A public row has erupted since Sinn Féin National Chairman Declan Kearney claimed, in a series of newspaper articles in early February, that republican activists played the pre-eminent role in the civil rights movement of the 1960s. He has been challenged by prominent members of the SDLP such as Alban […]
During the trial in which Ulster and Ireland rugby players are accused of raping a young woman at a party, there has been fury at many of the comments made by the defence in court. When the young woman told the court she had consented to a kiss from Paddy Jackson but had not given consent to anything else, the defence barrister accused her of “teasing” Jackson, and asked her, “if you didn’t like him, why were you kissing him in his bedroom?”
The DUP and Sinn Féin’s whipping up of sectarian tensions, the debacle of the talks process, and the inability of the main parties to provide any solutions to the myriad of economic and social problems that blight our society are an indictment of the Orange and Green establishment. They offer nothing positive for working-class people, only more fear, division and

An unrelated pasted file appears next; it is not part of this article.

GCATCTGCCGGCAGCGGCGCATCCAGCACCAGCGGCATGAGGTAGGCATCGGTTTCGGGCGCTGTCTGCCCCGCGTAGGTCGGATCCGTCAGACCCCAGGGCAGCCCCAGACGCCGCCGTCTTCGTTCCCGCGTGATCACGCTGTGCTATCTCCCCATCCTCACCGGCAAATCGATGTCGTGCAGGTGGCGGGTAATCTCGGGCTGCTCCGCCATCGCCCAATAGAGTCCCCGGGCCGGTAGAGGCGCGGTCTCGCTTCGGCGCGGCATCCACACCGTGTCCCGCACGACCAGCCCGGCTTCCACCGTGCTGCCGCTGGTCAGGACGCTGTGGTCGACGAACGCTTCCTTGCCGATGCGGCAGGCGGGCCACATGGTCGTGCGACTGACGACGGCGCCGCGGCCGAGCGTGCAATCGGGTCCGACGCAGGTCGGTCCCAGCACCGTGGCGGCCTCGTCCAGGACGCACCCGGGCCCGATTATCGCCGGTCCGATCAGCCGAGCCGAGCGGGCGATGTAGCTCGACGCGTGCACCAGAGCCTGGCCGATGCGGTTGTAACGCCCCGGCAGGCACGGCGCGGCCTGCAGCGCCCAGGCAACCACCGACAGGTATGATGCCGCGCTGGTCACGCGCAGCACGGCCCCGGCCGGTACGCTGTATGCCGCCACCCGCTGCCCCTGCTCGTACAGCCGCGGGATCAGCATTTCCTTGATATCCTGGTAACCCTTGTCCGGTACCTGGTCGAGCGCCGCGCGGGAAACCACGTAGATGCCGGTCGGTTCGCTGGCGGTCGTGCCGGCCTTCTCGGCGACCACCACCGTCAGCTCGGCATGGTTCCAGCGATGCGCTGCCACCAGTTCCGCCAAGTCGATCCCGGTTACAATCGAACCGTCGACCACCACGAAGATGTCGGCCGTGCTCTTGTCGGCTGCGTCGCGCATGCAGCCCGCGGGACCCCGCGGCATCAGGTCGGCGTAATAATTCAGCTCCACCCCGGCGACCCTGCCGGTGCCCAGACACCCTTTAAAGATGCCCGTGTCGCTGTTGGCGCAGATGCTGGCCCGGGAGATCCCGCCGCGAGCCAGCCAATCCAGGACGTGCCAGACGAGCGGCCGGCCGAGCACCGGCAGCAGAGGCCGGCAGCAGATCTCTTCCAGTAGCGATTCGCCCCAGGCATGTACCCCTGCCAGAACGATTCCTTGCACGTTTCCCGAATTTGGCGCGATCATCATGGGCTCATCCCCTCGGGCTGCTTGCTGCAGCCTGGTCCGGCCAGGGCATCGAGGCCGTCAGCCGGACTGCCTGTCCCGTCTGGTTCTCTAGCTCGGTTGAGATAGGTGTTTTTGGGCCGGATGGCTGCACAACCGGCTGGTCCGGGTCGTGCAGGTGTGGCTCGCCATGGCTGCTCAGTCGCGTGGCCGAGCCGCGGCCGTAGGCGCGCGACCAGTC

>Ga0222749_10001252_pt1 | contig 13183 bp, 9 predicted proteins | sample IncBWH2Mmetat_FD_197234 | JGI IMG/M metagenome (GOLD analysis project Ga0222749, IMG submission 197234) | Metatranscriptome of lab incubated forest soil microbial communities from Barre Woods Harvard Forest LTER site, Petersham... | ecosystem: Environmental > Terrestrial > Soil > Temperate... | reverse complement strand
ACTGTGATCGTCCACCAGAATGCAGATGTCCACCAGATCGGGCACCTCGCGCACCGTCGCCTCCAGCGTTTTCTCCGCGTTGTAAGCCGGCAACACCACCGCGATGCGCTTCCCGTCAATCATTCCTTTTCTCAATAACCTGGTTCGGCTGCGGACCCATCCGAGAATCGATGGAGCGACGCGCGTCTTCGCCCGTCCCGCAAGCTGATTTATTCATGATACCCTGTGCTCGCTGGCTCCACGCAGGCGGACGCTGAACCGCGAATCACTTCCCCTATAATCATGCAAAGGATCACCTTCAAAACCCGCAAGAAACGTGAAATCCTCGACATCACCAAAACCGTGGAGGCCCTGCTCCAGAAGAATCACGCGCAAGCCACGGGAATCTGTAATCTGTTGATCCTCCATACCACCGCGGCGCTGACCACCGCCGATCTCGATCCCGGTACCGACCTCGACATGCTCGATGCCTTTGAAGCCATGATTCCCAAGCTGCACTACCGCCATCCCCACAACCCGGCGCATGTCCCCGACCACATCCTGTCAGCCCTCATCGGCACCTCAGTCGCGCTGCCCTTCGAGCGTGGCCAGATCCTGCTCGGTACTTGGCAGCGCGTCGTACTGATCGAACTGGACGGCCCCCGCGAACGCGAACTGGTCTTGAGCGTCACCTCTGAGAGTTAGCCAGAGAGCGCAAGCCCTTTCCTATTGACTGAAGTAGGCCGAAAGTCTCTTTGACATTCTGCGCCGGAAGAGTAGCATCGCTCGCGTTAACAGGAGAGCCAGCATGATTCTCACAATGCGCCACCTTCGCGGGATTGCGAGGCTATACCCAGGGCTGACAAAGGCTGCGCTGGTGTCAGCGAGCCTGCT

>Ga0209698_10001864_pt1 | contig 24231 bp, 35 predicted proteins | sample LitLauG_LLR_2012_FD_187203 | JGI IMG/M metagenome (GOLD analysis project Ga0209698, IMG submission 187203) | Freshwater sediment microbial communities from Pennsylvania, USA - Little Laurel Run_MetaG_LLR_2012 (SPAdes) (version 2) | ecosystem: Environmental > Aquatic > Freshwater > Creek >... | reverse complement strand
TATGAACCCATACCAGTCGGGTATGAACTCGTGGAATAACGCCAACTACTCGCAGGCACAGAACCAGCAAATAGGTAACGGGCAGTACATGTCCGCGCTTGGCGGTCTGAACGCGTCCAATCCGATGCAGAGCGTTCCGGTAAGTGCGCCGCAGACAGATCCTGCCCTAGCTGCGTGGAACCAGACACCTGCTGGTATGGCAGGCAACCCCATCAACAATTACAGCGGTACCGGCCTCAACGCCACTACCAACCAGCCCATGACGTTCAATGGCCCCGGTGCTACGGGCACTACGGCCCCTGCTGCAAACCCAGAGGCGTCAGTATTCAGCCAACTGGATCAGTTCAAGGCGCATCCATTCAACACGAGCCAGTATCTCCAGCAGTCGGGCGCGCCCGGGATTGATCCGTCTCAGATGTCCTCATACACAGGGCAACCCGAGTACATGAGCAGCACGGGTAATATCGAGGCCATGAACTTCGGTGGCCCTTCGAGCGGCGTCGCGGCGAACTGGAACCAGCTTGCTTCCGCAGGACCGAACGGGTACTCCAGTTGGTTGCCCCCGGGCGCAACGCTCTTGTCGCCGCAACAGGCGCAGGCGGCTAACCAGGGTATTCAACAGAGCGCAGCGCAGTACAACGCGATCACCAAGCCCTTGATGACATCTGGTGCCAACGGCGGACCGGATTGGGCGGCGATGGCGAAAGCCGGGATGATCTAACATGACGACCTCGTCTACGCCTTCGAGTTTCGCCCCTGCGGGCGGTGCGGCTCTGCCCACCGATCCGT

The Socialist Party gives its full backing to the University and College Union (UCU) members in Queen’s University, University of Ulster and 59 universities in Britian taking up to 14 days of strike action in February and March against the plans to completely scrap the defined benefit pension scheme.
Writing in the Irish News, Sinn Féin’s Northern leader Michelle O’Neill argued that the stand taken by her party in relation to the ongoing political crisis is about “the principles of mutual respect and parity of esteem.” Six days later, West Tyrone MP Barry McElduff undermined this assertion by posting a video to Twitter featuring him ‘messing about’ with a loaf of Kingsmill bread on the anniversary of the Kingsmill massacre. At best, this was grossly insensitive and, at worst, an example of disgusting, sectarian triumphalism. The ensuing outrage forced McElduff’s resignation and has triggered a by-election in the constituency.